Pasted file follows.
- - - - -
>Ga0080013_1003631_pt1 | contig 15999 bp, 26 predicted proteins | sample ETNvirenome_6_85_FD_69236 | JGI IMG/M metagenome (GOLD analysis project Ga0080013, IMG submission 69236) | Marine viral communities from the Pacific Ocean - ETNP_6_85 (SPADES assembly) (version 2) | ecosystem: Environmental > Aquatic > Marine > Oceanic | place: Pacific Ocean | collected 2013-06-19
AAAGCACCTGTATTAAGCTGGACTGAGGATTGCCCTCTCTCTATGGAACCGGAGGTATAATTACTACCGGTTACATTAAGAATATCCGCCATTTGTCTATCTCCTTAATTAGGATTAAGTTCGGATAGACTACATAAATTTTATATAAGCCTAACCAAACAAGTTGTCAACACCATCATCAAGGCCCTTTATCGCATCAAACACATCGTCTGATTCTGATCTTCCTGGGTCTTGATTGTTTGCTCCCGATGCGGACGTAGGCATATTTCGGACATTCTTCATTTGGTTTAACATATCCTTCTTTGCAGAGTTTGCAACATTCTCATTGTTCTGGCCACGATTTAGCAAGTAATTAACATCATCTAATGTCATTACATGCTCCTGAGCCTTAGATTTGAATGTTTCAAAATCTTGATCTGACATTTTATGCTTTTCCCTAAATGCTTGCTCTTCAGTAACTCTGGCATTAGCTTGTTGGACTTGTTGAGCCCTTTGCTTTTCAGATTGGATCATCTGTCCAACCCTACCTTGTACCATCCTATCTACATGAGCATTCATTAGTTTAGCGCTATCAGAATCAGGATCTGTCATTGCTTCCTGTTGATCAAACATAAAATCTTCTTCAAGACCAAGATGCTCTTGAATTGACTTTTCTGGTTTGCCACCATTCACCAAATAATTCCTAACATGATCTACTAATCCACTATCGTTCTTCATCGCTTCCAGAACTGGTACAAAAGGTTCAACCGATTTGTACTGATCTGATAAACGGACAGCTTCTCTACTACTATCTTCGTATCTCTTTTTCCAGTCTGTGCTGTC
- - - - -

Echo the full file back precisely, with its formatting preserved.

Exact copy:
>Ga0080013_1003631_pt1 | contig 15999 bp, 26 predicted proteins | sample ETNvirenome_6_85_FD_69236 | JGI IMG/M metagenome (GOLD analysis project Ga0080013, IMG submission 69236) | Marine viral communities from the Pacific Ocean - ETNP_6_85 (SPADES assembly) (version 2) | ecosystem: Environmental > Aquatic > Marine > Oceanic | place: Pacific Ocean | collected 2013-06-19
AAAGCACCTGTATTAAGCTGGACTGAGGATTGCCCTCTCTCTATGGAACCGGAGGTATAATTACTACCGGTTACATTAAGAATATCCGCCATTTGTCTATCTCCTTAATTAGGATTAAGTTCGGATAGACTACATAAATTTTATATAAGCCTAACCAAACAAGTTGTCAACACCATCATCAAGGCCCTTTATCGCATCAAACACATCGTCTGATTCTGATCTTCCTGGGTCTTGATTGTTTGCTCCCGATGCGGACGTAGGCATATTTCGGACATTCTTCATTTGGTTTAACATATCCTTCTTTGCAGAGTTTGCAACATTCTCATTGTTCTGGCCACGATTTAGCAAGTAATTAACATCATCTAATGTCATTACATGCTCCTGAGCCTTAGATTTGAATGTTTCAAAATCTTGATCTGACATTTTATGCTTTTCCCTAAATGCTTGCTCTTCAGTAACTCTGGCATTAGCTTGTTGGACTTGTTGAGCCCTTTGCTTTTCAGATTGGATCATCTGTCCAACCCTACCTTGTACCATCCTATCTACATGAGCATTCATTAGTTTAGCGCTATCAGAATCAGGATCTGTCATTGCTTCCTGTTGATCAAACATAAAATCTTCTTCAAGACCAAGATGCTCTTGAATTGACTTTTCTGGTTTGCCACCATTCACCAAATAATTCCTAACATGATCTACTAATCCACTATCGTTCTTCATCGCTTCCAGAACTGGTACAAAAGGTTCAACCGATTTGTACTGATCTGATAAACGGACAGCTTCTCTACTACTATCTTCGTATCTCTTTTTCCAGTCTGTGCTGTC